Stress has become an ever-present part of our lives, and most of us can hardly imagine a life in which we wouldn’t have to constantly be nervous about something. In fact, stress is necessary for the human body to stay “focused” and alert, but excessive amounts of stress can be detrimental to a person’s general health. Furthermore, scientists are now finding that when the body is kept in a fight-or-flight state for too long, all of its systems eventually start to function poorly. So what are the health conditions that one can acquire because of their stressful, hectic lifestyle?
Here are the ten health problems that can easily be acquired by being a little too stressed out:
- Cardiovascular diseases. There is still no consensus as to how exactly stress contributes to the development of heart diseases, but it is commonly observed by medical practitioners that patients who have heart problems are continuously exposed to high levels of stress. Some doctors believe that this happens because of the chemicals that are released into the blood flow of a stressed person. They include cholesterol, adrenaline, and triglycerides, all of which make blood flow faster, thus forcing the heart to work harder. Others suggest that stress often leads to smoking and having an unhealthy diet, which in turn contribute to heart diseases. In addition, people who were exposed to sudden acute emotional stress are highly likely to suffer from heart attacks and some other serious cardiovascular problems.
- Research shows that people who are constantly stressed are at a higher risk of developing asthma not only in themselves but also passing it on to their children. In one study, researchers focused their attention on families in which children were exposed to their mother’s smoking during and/or after pregnancy, or to some other source of air pollution. They measured the stress levels in those families and came to the conclusion that the tenser the parents were, the more likely their children were to develop asthma even at an early age.
- Being overweight is bad for overall health anyway, but doctors believe that belly fat is much worse than fat on the hips or back, because it has a direct impact on the function of the cardiovascular system. Unfortunately, stress triggers the production of a hormone called cortisol, which forces the body to store excessive fat in the abdominal area.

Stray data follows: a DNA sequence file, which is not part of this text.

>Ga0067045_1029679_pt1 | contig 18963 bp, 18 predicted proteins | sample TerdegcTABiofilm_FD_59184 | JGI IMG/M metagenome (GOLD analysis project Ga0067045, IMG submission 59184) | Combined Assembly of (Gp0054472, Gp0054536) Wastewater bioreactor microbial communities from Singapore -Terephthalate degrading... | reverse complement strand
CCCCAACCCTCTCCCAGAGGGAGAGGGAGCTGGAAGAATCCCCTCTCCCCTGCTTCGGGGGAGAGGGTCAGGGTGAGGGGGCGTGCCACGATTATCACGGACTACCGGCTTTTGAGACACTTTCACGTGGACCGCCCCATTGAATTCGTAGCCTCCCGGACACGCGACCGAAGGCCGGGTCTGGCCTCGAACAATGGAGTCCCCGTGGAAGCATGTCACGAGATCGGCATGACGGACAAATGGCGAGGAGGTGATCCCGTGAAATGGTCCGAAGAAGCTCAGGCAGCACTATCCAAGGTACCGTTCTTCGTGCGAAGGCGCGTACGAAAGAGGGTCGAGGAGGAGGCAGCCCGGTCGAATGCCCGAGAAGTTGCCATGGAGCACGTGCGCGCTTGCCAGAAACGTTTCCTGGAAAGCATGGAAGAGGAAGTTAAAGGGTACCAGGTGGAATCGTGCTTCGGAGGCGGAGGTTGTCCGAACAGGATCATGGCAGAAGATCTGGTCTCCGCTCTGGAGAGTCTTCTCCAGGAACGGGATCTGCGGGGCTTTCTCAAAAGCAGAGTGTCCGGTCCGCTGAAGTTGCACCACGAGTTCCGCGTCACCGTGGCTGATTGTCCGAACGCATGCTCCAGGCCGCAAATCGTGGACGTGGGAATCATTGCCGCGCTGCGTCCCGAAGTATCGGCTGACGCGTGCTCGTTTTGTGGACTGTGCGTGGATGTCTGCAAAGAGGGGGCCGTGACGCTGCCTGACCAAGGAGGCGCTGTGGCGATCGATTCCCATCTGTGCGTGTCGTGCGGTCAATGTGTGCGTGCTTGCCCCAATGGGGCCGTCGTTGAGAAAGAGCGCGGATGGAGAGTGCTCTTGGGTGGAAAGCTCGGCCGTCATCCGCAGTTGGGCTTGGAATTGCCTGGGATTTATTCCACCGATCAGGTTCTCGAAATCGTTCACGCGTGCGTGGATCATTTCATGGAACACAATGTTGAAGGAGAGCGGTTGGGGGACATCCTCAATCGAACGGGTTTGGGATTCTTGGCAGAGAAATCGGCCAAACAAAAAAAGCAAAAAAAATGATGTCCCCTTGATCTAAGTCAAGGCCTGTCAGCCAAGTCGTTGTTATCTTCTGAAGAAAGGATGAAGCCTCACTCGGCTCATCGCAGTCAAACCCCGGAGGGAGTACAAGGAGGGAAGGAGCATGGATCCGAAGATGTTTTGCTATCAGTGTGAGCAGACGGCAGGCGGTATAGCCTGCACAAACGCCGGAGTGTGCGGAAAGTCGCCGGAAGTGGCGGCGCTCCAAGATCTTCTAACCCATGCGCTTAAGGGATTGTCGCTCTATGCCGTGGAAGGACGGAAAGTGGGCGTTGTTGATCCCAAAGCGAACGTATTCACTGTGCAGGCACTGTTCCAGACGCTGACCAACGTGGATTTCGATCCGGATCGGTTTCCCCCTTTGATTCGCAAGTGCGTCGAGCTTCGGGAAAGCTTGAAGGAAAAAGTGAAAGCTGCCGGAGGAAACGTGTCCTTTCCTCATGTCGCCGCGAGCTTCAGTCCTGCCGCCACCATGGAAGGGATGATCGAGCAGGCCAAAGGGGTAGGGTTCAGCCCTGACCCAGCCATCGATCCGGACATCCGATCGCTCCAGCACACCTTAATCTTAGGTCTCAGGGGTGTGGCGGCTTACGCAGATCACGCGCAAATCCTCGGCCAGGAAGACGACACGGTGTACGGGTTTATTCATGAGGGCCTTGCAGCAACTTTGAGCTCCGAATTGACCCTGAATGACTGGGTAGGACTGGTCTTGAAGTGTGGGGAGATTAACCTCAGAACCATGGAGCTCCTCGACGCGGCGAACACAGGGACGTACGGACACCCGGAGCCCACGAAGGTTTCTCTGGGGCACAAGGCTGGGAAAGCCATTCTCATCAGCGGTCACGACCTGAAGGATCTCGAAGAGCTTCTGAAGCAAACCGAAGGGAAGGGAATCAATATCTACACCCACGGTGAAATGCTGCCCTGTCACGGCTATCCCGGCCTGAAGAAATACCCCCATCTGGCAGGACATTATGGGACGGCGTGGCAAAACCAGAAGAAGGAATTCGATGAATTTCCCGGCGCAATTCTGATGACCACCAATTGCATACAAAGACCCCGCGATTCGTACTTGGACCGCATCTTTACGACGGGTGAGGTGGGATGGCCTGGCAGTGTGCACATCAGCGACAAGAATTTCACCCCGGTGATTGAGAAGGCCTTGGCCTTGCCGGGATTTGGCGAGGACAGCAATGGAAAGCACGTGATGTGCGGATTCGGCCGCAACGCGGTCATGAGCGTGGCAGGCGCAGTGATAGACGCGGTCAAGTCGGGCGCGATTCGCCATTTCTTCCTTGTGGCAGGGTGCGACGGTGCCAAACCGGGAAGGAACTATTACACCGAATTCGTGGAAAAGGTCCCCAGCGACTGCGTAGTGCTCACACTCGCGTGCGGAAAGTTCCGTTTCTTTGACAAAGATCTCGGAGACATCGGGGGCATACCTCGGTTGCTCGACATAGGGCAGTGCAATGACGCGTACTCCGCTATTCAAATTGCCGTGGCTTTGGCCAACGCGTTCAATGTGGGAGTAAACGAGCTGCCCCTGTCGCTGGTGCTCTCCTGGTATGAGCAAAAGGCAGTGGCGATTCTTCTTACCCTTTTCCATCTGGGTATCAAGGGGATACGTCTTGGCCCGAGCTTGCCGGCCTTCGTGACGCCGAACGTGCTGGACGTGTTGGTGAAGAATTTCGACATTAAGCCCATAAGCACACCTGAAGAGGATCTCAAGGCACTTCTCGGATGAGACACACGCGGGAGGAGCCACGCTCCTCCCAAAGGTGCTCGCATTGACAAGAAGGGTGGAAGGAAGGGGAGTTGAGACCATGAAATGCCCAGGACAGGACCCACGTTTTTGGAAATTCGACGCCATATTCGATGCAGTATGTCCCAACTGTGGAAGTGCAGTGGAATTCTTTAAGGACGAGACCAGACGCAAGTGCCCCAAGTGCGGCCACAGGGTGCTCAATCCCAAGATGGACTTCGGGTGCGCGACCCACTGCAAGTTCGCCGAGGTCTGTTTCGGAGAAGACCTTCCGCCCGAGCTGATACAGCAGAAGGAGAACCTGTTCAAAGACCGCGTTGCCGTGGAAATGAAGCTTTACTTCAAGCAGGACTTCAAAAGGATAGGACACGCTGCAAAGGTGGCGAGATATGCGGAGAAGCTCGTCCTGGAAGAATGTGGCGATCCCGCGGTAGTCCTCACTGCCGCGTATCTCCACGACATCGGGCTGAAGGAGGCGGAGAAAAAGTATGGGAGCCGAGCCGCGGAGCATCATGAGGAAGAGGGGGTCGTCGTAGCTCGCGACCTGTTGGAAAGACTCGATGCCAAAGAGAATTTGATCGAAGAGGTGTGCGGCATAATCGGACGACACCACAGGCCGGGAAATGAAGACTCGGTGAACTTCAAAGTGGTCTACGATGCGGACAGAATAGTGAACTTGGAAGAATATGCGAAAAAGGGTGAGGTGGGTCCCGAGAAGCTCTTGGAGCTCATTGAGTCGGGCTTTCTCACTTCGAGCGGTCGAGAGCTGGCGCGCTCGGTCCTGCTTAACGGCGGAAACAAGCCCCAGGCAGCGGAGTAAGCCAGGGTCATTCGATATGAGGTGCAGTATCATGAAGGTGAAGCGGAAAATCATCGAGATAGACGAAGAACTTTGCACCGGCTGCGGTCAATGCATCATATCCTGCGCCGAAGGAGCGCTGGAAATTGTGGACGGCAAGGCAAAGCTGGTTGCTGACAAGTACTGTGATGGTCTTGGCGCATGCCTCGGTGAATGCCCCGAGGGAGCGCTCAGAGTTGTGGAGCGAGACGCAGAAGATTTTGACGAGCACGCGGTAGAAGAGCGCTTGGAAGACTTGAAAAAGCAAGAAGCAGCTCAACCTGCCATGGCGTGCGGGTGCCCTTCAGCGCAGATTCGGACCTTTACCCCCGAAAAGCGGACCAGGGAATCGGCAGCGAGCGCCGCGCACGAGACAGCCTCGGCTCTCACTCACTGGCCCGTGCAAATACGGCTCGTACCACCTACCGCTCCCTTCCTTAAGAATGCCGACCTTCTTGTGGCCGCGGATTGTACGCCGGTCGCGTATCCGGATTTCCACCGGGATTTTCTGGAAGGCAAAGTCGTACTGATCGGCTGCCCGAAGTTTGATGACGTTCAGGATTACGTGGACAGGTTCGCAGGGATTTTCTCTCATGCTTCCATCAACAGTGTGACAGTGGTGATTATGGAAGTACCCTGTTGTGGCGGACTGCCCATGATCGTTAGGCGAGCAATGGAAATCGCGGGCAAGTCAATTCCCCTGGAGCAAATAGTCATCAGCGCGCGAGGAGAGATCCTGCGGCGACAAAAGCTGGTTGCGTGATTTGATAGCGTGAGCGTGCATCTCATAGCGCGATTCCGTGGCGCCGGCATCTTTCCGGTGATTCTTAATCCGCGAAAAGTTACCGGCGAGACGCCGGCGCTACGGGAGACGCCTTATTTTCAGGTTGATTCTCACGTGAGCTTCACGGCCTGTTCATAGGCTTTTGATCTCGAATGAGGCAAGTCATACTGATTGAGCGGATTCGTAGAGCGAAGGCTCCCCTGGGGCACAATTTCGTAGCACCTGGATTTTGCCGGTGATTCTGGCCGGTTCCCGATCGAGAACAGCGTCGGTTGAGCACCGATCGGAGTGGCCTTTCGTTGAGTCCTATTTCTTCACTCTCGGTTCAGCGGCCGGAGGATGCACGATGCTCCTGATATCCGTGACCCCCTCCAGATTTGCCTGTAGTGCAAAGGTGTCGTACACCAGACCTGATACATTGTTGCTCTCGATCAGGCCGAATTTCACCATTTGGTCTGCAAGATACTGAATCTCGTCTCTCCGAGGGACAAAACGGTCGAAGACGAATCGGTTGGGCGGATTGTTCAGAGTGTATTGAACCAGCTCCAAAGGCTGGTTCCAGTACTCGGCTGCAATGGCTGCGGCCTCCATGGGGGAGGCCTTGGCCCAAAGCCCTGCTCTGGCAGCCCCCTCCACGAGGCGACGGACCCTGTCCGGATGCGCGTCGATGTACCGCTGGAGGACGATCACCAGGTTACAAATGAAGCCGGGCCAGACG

- Stress can have a double negative impact on patients with diabetes. First, it causes them to eat more unhealthy food or drink alcohol excessively. Second, in people with diabetes type 2, stress is capable of raising glucose levels.
- These are more common in women, although men suffer from stress-related headaches and migraines as well. This condition is often hard to deal with, and can become a further source of stress, leading to a vicious cycle.
- It won’t come as a surprise to anyone that a stressed person often feels anxious and apprehensive. However, if the exposure to stress is continuous and long-term, the individual faces a high possibility of becoming depressed. Studies have shown that up to eighty percent of people who have a lot of troubles at work are more likely to become depressed in the long run than their colleagues who work in a calmer and quieter environment.
- People who are always under a lot of pressure tend to sleep poorly and feel exhausted all the time. If the issues aren’t resolved, this condition can grow into insomnia, which in its turn influences a person’s daily performance and his/her relationships with others.
- Alzheimer’s disease. This medical condition causes lesions to grow on the brain, and modern research shows that stress can speed up this process. On the other hand, it is possible that reducing the amount of stress in a patient’s life will inhibit the growth of lesions.